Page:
Fullerton College prided itself on the number of athletes who went on to play professional sports during the 1960s and 1970s. One of those was Brigman “Brig” Owens, a defensive back with the Washington Redskins and Dallas Cowboys, and a graduate of Fullerton College in 1963. He returned to the campus to accept the Distinguished Alumni Award for 1975. After his football career was over, Owens finished law school and went to work for the National Football League Players Association.
There were relatively few African Americans in Orange County during the 1930s and 1940s, but they were welcomed at FJC, as were all minority groups. In 1936, Thomas L. Berkley (1915-2001) was elected captain of the basketball team (center row, second from left). A political science major, Berkley transferred to UCLA, where he graduated in 1938. He attended both Boalt Hall and Hastings School of Law, receiving a Doctorate of Law degree in 1942. He served in the Army during World War II and attained the rank of second lieutenant. He resumed his law practice after his discharge and also became part owner and publisher of the Oakland Post and El Mundo, as well as co-founder of the West Coast Black Publishers Association. As a staunch supporter of civil rights and housing opportunities, Berkley developed Berkley Square in 1955, a 250-house racially integrated housing track in Las Vegas, now listed on the National Register of Historic Places. In 1967, he was appointed to the Oakland Board of Education, and also served 11 years as a member of the Board of Commissioners of the Port of Oakland, and two terms as its President. He was the nation's first African-American to serve as a commissioner of a major port.
An influential student from the pre-World War II era was Jack W. Cadman (1918-2003), who studied forensic science at FJC in the late 1930s. After serving in the Navy during World War II, Cadman started the first Orange County Crime Laboratory in 1948 in a converted women’s restroom in the county jail. For the first ten years, he worked alone, establishing methods for analyzing drugs and narcotics, and for typing blood found at crime scenes. He created groundbreaking methods using the gas chromatograph and ultraviolet spectrophotometer for identifying samples of blood, breath, and urine, and his research laid the groundwork for development of the Breathalyzer.
R. Dudley "Dud" Boyce (left), editor of the 1941 Torch annual, would make his father, President William T. Boyce, proud by going on to graduate with a Ph.D. from Stanford, attend the Harvard Graduate School of Business as a naval officer candidate, and serve as a founding faculty member of Coast Community College from 1948 to 1957. From 1965 to 1976, Dudley served as the first president of Golden West College, overseeing the college as it grew from farmland into a full-fledged campus. In 1983, Dudley returned to the Golden West campus for the dedication of the R. Dudley Boyce Library and Learning Center, the first time a Golden West College edifice had been named for a person. Unlike his long-lived father, who lived to the age of 90, Dudley Boyce died in 1984 at the age of 62 after a series of heart attacks.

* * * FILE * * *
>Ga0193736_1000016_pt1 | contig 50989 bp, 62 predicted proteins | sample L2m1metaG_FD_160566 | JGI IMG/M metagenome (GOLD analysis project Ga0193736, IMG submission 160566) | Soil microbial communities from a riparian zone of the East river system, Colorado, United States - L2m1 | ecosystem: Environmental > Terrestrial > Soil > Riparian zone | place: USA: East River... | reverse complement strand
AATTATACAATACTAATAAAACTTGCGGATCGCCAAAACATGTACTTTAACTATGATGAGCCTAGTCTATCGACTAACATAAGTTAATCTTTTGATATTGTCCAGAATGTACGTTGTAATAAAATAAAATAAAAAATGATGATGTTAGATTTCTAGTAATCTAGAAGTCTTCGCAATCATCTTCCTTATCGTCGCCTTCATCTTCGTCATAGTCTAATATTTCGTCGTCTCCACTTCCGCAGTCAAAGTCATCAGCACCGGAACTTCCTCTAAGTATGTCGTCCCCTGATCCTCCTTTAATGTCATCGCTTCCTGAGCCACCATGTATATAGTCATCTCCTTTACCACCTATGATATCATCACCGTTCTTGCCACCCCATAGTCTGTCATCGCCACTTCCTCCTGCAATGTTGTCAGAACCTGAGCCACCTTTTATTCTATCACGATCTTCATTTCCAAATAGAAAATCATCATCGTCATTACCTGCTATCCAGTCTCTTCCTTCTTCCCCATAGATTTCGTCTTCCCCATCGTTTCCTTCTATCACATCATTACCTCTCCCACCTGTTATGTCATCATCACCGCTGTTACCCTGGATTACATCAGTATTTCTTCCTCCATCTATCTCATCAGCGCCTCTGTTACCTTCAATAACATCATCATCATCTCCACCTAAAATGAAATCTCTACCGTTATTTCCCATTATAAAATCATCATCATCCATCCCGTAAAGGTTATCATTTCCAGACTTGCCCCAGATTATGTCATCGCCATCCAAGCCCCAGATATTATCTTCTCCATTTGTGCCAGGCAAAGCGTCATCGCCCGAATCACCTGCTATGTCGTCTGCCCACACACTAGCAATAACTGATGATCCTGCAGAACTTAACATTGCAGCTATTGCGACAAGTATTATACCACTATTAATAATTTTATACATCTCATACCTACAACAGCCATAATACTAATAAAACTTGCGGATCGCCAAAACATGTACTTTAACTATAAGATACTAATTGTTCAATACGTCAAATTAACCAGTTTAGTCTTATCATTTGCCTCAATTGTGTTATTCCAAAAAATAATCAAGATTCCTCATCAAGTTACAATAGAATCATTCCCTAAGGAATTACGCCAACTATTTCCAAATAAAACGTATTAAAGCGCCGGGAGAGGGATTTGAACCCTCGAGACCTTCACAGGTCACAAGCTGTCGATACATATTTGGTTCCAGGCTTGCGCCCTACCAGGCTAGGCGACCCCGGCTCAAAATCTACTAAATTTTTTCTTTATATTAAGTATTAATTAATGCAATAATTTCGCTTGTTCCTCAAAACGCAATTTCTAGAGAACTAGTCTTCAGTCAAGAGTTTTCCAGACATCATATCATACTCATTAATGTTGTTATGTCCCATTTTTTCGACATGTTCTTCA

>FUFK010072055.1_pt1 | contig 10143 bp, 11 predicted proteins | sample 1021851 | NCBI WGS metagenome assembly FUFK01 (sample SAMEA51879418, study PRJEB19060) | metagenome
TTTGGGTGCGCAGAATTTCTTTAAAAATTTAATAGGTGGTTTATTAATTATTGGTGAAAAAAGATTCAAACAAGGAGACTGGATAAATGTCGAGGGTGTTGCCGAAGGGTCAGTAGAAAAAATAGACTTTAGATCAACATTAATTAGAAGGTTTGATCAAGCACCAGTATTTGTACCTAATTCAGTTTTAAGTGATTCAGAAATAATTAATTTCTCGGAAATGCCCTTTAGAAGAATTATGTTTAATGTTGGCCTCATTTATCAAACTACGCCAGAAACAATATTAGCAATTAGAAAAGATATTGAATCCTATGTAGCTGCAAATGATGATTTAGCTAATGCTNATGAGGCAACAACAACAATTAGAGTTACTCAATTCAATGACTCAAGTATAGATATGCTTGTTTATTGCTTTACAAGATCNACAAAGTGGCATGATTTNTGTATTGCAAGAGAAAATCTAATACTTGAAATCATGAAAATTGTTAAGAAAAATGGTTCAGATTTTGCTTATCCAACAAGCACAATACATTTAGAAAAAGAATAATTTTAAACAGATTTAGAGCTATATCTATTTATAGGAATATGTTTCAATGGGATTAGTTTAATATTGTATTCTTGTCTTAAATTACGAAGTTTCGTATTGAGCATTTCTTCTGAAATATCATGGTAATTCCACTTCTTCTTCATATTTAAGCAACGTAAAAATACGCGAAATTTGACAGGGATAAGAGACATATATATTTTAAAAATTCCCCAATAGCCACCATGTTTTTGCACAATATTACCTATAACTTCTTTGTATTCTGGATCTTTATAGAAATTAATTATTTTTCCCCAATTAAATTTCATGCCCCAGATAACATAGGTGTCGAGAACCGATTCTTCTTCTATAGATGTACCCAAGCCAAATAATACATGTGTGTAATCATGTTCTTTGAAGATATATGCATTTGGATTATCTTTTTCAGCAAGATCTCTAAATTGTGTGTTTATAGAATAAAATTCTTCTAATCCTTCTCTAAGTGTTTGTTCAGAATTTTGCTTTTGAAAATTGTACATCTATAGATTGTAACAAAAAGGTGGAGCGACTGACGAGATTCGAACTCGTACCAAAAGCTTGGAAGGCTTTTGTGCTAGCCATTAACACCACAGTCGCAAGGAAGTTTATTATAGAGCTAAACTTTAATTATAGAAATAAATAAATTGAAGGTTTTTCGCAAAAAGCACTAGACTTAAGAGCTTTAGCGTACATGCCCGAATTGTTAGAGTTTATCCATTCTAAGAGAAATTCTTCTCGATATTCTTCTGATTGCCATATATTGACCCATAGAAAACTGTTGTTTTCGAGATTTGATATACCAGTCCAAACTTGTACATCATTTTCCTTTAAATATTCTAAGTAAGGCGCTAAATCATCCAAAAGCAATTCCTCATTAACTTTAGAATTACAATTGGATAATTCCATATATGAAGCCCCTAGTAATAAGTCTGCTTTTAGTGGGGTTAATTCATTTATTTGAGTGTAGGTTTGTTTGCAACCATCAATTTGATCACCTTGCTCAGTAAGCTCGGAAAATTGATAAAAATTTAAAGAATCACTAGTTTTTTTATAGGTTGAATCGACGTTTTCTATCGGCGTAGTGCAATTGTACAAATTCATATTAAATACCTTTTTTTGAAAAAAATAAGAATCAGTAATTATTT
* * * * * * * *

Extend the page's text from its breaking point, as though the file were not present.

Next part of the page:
In 1959, sculptor Carroll Barnes (1906-1997) was selected to create a new statue for the campus. Barnes, shown here in his studio in Three Rivers, California, had been trained at the Corcoran School of Art in Washington, D.C. and the Cranbrook Academy of Art in Detroit. Prior to the FJC project, Barnes had completed statues for northern California colleges, including a redwood lumberjack for the College of the Sequoias, a fifty-foot tall Paul Bunyan for Porterville College, and a mammoth Tiger for Reedley College. Over his lifetime, Barnes received over fifty public commissions, working with a broad range of materials, including Lucite, bronze, terrazzo, onyx, steel, aluminum, wood, and concrete. Barnes was the subject of the 1972 documentary Man, the Artist and Nature.
Don Johnson, who attended Fullerton Junior College from 1948 to 1950, was on the first Hornet basketball team that went undefeated in the Eastern Conference. He was named the Team MVP, League MVP, and was voted 1st Team All-State. After graduation, he played basketball at UCLA under legendary Coach John Wooden where his exemplary play earned him additional awards. In 1966, he became head basketball coach at Cypress College, then a new school, where the Chargers won two state championships and a number of conference championships. When Johnson retired in 1994, he left the coaching ranks as the winningest basketball coach in California history.